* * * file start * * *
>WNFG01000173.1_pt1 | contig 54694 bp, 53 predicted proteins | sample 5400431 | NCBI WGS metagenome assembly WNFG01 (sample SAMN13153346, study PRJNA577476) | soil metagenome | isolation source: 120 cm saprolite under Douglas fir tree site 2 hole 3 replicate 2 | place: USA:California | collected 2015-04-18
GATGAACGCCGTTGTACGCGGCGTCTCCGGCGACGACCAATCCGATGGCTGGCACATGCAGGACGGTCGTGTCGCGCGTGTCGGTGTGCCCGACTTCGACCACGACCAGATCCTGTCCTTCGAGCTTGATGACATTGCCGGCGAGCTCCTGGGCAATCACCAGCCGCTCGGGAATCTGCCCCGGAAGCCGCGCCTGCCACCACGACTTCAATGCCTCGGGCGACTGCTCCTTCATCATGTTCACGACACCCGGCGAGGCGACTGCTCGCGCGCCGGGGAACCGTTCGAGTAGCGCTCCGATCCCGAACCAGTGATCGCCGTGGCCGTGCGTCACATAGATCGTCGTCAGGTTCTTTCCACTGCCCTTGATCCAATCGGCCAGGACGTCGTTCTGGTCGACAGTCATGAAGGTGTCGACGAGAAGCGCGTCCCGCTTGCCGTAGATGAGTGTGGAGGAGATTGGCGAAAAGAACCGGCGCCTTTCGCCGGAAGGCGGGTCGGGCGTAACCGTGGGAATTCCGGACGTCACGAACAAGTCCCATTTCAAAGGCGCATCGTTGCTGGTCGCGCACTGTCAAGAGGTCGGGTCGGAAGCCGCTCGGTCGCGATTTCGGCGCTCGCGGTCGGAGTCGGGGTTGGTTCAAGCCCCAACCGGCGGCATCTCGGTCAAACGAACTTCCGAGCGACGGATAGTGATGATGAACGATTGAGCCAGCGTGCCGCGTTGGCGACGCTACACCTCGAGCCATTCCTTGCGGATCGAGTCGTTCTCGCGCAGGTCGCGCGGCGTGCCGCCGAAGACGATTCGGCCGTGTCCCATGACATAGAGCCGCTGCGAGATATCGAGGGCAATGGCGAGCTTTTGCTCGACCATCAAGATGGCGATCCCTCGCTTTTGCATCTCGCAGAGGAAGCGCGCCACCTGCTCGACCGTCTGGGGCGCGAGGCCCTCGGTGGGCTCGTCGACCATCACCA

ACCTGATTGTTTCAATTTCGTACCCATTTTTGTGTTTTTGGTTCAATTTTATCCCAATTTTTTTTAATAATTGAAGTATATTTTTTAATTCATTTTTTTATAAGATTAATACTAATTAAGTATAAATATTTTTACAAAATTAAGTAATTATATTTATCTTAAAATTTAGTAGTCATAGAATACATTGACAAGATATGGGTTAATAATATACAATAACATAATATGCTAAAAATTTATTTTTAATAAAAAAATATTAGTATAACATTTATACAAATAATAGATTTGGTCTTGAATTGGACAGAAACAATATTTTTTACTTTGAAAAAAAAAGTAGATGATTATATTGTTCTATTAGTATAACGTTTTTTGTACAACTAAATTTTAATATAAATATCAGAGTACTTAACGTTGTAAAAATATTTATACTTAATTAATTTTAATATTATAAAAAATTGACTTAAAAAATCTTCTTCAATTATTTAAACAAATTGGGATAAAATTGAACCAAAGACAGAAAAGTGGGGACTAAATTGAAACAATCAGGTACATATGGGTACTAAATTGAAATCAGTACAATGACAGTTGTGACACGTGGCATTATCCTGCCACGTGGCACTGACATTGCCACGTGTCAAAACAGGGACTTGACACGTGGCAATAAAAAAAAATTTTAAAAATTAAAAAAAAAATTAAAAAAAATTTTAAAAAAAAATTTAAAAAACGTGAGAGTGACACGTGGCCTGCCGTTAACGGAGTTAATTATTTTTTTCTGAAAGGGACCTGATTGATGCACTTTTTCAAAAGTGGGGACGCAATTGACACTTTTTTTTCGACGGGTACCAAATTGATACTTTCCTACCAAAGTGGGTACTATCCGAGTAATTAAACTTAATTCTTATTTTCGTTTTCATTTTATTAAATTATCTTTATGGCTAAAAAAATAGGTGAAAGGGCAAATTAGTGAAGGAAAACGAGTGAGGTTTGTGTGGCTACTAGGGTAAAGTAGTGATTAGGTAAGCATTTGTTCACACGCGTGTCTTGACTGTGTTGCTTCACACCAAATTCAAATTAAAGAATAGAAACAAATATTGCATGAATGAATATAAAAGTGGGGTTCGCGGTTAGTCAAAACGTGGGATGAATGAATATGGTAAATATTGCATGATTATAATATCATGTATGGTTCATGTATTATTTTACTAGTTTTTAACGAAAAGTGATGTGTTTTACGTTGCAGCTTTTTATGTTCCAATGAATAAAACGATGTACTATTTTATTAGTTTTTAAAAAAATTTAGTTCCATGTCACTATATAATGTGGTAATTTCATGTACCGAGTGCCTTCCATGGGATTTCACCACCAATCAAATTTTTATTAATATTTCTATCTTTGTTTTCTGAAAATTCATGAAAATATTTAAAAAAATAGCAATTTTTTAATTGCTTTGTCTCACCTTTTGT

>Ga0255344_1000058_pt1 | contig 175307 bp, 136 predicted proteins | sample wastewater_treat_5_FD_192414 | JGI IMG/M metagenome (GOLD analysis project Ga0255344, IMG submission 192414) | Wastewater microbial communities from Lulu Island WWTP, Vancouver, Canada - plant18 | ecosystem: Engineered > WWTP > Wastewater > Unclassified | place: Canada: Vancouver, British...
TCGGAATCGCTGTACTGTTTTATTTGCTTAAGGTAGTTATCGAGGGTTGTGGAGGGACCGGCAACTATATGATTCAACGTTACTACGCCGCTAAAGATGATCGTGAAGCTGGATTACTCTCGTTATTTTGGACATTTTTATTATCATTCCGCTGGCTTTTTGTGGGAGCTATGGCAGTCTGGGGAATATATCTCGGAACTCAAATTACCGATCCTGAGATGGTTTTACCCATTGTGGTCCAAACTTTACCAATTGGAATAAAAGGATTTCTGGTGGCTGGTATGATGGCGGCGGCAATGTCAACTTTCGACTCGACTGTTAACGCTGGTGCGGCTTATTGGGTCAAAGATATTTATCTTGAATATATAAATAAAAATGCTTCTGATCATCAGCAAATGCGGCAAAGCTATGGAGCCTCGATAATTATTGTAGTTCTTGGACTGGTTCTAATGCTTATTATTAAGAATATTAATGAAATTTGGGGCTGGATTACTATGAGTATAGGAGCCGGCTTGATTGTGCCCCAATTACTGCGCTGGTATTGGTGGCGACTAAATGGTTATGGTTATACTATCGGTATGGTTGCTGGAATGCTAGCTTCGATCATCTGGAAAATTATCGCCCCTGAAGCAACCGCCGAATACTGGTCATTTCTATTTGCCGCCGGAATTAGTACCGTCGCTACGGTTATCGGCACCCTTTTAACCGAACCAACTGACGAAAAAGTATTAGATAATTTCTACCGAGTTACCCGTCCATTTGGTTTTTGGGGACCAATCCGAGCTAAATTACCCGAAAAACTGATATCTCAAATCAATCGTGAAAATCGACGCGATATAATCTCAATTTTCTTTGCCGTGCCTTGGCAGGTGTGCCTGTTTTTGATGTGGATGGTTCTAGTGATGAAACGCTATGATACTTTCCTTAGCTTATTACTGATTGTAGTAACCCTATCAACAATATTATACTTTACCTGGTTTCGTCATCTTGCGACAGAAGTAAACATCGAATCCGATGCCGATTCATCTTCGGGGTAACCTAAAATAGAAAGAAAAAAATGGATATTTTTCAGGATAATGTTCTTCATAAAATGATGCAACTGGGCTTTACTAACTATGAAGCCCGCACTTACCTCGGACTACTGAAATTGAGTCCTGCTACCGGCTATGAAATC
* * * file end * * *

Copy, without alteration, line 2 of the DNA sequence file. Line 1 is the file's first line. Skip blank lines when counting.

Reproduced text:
GATGAACGCCGTTGTACGCGGCGTCTCCGGCGACGACCAATCCGATGGCTGGCACATGCAGGACGGTCGTGTCGCGCGTGTCGGTGTGCCCGACTTCGACCACGACCAGATCCTGTCCTTCGAGCTTGATGACATTGCCGGCGAGCTCCTGGGCAATCACCAGCCGCTCGGGAATCTGCCCCGGAAGCCGCGCCTGCCACCACGACTTCAATGCCTCGGGCGACTGCTCCTTCATCATGTTCACGACACCCGGCGAGGCGACTGCTCGCGCGCCGGGGAACCGTTCGAGTAGCGCTCCGATCCCGAACCAGTGATCGCCGTGGCCGTGCGTCACATAGATCGTCGTCAGGTTCTTTCCACTGCCCTTGATCCAATCGGCCAGGACGTCGTTCTGGTCGACAGTCATGAAGGTGTCGACGAGAAGCGCGTCCCGCTTGCCGTAGATGAGTGTGGAGGAGATTGGCGAAAAGAACCGGCGCCTTTCGCCGGAAGGCGGGTCGGGCGTAACCGTGGGAATTCCGGACGTCACGAACAAGTCCCATTTCAAAGGCGCATCGTTGCTGGTCGCGCACTGTCAAGAGGTCGGGTCGGAAGCCGCTCGGTCGCGATTTCGGCGCTCGCGGTCGGAGTCGGGGTTGGTTCAAGCCCCAACCGGCGGCATCTCGGTCAAACGAACTTCCGAGCGACGGATAGTGATGATGAACGATTGAGCCAGCGTGCCGCGTTGGCGACGCTACACCTCGAGCCATTCCTTGCGGATCGAGTCGTTCTCGCGCAGGTCGCGCGGCGTGCCGCCGAAGACGATTCGGCCGTGTCCCATGACATAGAGCCGCTGCGAGATATCGAGGGCAATGGCGAGCTTTTGCTCGACCATCAAGATGGCGATCCCTCGCTTTTGCATCTCGCAGAGGAAGCGCGCCACCTGCTCGACCGTCTGGGGCGCGAGGCCCTCGGTGGGCTCGTCGACCATCACCA